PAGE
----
We have a recipe that calls for us to make annatto (achiote) oil and fry some chilli peppers in it. We are unable to find annatto seeds. Is there a good substitute?
can you even find the whole annatto seed? that's what makes the oil that color. i don't think it really imparts a much of a flavor. a thread at chowhound.com suggests maybe using turmeric instead to color the oil -- i can see a bit of a resemblance.
Judging from the number of questions tagged substitutions, this is a common thing to ask. Are there any resources to find substitutions, and what circumstances those work under? For example, applesauce can partially substitute for oil in muffins (because the oil is for moisture content), but can't substitute for oil when cooking an omelet (because the oil prevents the egg from sticking).
My boyfriend wasn't looking at the store and picked up a "Butter yellow" cake mix instead of "Golden Yellow." Do we have to make it with butter or can we just leave it out and just use oil instead? Or do we have to go buy the right cake mix. We don't want to be left with a box of cake we won't use
Possible Duplicate: Conversion rule: how to switch oil and butter? Most box cake mixes call for adding oil and water. What would be the effect of using butter instead of oil, and what ratio should be used to substitute butter for the oil? 1:1?
I got a deep fryer for Christmas, and that made me think of all the donut recipes I have seen floating about, like this one for crullers or this one for chocolate dipped donuts. These are just two examples, but I noticed they all call for a pot filled with about 2 inches of oil heated to a certain temperature. My deep fryer does have adjustable temperature settings, so that would be fine, but I am not sure if using the deep fryer instead of the pot of oil would work. Is a deep fryer an okay substitute? I really want to get some good use out of it, and this sounded somewhat plausible. Am I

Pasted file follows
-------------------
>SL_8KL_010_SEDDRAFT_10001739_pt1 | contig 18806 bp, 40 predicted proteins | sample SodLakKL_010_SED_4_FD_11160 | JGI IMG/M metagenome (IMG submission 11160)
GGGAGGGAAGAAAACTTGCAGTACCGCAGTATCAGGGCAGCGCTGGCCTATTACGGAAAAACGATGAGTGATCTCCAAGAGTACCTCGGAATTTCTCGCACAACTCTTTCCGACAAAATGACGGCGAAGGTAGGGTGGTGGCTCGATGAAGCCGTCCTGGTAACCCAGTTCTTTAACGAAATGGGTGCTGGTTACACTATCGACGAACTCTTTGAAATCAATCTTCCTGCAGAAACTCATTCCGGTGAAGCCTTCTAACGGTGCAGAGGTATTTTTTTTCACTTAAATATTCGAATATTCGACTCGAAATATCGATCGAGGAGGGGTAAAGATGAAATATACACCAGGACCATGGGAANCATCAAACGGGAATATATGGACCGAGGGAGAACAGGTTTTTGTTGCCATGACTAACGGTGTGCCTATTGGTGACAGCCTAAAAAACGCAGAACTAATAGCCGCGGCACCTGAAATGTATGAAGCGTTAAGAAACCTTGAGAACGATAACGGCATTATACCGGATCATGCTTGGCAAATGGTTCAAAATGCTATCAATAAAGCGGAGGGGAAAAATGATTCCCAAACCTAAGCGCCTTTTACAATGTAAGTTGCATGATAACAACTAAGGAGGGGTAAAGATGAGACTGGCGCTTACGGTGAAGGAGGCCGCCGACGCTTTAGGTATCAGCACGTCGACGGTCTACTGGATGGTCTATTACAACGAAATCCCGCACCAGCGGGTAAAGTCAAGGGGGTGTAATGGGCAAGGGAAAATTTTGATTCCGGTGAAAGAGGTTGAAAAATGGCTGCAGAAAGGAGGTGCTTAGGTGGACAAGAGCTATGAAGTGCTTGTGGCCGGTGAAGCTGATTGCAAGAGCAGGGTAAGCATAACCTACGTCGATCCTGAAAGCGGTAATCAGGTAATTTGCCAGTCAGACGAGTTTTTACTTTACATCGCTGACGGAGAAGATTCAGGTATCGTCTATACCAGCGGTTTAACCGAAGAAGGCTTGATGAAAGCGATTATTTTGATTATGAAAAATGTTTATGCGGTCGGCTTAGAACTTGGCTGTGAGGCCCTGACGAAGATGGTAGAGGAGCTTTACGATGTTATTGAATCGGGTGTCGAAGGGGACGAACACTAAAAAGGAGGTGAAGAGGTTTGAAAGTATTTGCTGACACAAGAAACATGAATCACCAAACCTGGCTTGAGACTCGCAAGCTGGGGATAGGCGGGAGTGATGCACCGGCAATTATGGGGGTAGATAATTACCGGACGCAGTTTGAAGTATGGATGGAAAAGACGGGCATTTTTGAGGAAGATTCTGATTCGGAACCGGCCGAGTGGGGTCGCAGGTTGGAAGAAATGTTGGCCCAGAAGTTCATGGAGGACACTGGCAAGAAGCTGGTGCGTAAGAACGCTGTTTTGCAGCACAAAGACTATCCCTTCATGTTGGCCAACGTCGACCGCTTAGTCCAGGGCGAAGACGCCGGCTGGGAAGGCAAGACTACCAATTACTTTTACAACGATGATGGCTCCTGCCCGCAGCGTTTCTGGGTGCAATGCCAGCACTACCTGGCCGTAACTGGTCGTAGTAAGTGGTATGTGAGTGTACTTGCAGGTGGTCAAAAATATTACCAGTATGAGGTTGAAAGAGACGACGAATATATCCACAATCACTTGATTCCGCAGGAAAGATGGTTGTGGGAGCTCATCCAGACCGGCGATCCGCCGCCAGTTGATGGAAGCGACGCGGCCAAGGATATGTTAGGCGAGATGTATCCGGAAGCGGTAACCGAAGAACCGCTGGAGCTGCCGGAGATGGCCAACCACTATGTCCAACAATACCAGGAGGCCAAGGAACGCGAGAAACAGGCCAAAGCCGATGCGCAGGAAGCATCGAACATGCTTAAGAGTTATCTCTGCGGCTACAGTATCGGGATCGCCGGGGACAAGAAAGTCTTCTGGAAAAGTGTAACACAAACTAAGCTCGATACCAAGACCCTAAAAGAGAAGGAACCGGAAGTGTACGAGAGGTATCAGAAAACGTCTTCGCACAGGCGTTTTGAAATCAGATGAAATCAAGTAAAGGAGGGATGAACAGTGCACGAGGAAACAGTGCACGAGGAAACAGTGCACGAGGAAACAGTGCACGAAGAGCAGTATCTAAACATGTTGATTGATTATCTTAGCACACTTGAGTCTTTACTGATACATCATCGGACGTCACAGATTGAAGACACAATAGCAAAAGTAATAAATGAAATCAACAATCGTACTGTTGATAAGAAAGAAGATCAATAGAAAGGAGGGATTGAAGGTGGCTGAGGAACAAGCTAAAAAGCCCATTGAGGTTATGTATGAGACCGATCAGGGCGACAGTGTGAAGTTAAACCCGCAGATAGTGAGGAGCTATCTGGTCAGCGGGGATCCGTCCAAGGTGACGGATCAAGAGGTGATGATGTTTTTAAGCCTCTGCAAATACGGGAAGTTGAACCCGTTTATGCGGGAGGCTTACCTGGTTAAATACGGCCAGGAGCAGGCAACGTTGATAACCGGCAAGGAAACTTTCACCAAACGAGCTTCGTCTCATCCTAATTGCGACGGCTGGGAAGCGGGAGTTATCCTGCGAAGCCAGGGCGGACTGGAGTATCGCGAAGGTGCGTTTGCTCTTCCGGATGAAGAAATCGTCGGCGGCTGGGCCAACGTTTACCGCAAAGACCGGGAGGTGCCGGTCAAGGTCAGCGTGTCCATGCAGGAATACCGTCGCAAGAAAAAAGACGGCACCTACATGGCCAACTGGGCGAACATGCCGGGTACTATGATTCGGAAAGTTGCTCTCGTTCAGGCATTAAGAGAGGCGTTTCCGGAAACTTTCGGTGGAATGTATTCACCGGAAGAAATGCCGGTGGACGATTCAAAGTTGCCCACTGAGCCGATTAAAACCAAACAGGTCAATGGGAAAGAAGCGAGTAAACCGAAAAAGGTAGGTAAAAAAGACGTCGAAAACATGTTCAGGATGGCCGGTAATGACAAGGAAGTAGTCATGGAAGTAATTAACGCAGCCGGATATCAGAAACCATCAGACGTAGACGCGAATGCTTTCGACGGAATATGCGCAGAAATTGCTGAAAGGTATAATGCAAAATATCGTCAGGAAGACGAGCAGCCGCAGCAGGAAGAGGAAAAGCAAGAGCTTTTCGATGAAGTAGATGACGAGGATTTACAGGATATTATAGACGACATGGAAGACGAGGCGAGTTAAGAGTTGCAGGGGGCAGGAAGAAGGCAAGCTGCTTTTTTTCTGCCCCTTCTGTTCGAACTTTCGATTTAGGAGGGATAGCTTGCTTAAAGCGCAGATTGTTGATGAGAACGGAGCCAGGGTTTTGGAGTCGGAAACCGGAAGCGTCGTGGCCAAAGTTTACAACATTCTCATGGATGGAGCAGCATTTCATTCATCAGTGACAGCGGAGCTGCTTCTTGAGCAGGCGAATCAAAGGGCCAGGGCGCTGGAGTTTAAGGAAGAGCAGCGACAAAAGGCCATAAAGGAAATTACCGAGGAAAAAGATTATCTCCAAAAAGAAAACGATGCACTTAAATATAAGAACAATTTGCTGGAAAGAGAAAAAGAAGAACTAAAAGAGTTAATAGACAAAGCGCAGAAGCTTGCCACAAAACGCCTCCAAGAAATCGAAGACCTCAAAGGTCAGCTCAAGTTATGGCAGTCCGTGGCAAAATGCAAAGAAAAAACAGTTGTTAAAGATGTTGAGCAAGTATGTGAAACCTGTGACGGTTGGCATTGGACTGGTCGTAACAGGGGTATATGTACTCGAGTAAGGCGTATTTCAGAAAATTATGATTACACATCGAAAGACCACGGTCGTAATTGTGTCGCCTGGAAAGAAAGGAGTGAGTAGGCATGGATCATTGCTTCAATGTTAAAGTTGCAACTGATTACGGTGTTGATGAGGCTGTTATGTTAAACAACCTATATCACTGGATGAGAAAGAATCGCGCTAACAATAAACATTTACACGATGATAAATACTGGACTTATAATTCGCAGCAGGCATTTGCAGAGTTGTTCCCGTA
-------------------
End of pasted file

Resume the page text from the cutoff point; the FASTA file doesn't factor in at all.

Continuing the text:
Is there something that I can use as a substitute for vegetable oil in a recipe? I'm actually making cornbread (I think it matters), and normally the recipe calls for 1/3 cup vegetable oil. Unfortunately I just realized that I'm out. Can I use butter or shortening instead? If so, roughly how much would I try?
My wife complains that baking with bakeing power results in a bitter after-taste. We were wondering if there's a good substitute for it that tastes better. We sometimes use beaten egg whites (in pancakes for example) to substitute for the BP, but in dryer recipes that might not work so well (like scones) and even in pancakes the results are less than great. Any ideas?
I have a cake recipe which calls for 1 1/3 cup of vegetable oil. What are the essential properties of vegetable oil in baking? What changes would be expected if I were to substitute peanut or canola oil for the vegetable oil?
When I was a fry cook we made fresh fries and kept them in a bucket of water to keep them from turning brown (not sure if that's oxidation or what), will oil inhibit the same chemical reaction? I plan on coating the potato wedges in (canola) oil and seasonings, then broiling them, that's why I was thinking pre-marinating might be advantageous.
My wife's chicken cake recipe calls for mayonnaise as one of the batter ingredients. In my opinion, mayonnaise is completely unsuitable for high-temperature processing (as in baking), but I was unable to come up with a substitute for it. So, my question is, what can we put into cake batter instead of mayonnaise? Update: I think mayonnaise is unsuitable for baking because it is an emulsion which separates into its ingredients when heated, emulsifying agents used in a commercial mayo are not particularly healthy, and mayonnaise does not taste any good when it is broken into its components